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Religious conflict in Jerusalem may not have political solutions

Research shows that fights over heavenly real estate may not be amenable to earthly solutions.

Jerusalem: the Western Wall and the Dome of the Rock. (July, 2014)
Jerusalem: the Western Wall and the Dome of the Rock.
Uriel Sinai/Getty Images

As the US unveiled its new, controversial embassy in Jerusalem this week, 60 Palestinians were killed by Israeli forces after they attempted to storm the Israel-Gaza border in protest. Though this recent swell of violence is the latest in a long history of clashes, religious symbolism and claims have been particularly prominent in the past few days.

Understanding what happened this week requires recognizing that the conflict is not just a material struggle for land. Instead, territorial control has tremendous symbolic significance for the religious and national identities of Israelis and Palestinians. But US evangelicals also perceive the conflict in religious terms. That is, Jews, Muslims, and Christians disagree not just about earthly ownership of the 50-square-mile territory but also about divine intentions. Research shows that the theological roots of the conflict will make it particularly difficult to solve — yet religion can also point toward new solutions.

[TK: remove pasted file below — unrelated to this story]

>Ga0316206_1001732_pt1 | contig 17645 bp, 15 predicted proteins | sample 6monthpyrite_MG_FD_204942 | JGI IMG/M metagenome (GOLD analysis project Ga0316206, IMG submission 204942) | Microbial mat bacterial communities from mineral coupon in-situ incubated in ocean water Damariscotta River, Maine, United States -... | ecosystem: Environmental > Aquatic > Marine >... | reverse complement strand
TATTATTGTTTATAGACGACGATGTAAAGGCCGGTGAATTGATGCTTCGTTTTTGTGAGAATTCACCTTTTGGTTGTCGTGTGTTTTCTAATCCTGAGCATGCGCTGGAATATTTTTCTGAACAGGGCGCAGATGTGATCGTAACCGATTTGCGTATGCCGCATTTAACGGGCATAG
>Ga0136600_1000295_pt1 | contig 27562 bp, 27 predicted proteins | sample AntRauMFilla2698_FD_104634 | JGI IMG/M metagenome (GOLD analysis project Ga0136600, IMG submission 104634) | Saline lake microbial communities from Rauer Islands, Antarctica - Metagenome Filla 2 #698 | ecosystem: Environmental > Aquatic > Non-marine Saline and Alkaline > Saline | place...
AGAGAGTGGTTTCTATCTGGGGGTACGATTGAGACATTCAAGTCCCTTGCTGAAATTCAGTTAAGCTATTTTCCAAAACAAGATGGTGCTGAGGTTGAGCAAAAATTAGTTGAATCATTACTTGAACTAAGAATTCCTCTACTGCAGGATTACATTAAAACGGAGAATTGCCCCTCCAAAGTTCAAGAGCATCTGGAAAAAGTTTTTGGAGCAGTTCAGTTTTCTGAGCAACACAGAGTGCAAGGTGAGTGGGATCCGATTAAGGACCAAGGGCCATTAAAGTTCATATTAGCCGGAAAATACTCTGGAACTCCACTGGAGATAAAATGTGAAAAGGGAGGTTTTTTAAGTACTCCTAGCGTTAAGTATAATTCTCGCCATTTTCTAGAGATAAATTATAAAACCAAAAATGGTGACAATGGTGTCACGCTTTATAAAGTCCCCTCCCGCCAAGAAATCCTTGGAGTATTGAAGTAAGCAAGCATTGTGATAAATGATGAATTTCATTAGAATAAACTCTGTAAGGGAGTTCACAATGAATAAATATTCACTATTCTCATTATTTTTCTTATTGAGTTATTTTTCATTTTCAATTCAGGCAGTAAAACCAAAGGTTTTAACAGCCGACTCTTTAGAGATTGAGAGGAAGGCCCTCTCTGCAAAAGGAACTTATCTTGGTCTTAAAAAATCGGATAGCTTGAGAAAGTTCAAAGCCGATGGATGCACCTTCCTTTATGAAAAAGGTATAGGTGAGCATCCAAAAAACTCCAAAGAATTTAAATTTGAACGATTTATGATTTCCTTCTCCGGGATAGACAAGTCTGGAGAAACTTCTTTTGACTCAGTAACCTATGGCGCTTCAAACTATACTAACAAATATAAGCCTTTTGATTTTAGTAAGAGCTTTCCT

The Israeli-Palestinian conflict is about many things. Both sides have important material stakes and demands: defensible, contiguous borders, mutual security, and access to resources. Third-party interventions in this conflict generally aim to negotiate a solution to those material conflicts. Indeed, this focus — and the accompanying notion that land and resources are fundamentally negotiable and divisible — is at the heart of the search for a two-state solution.

However, Israelis and Palestinians often do not see it this way. In a recent study, one of us found that a majority of sampled Israeli Jews, Palestinian citizens of Israel, and Palestinians residing in the West Bank all framed the conflict as primarily identity-based: either nationalist or religious in origin. While 51 percent of Israeli Jews saw the conflict as nationalist in nature, Palestinians were particularly likely to view the conflict in religious terms — nearly 64 percent of sampled Palestinians in the West Bank and 50 percent of Palestinians in Israel.

Does it matter whether people are fighting over religion or land? In a word, yes — a great deal. Earthly territory is divisible. By contrast, many religious groups perceive that real estate in the afterlife and divine will on earth are not amenable to division, compromise, or bargaining. Indeed, the recent study in Israel and Palestine showed that those who perceived the conflict in religious terms were much less willing to compromise, even accounting for other important factors like ideology and religiosity.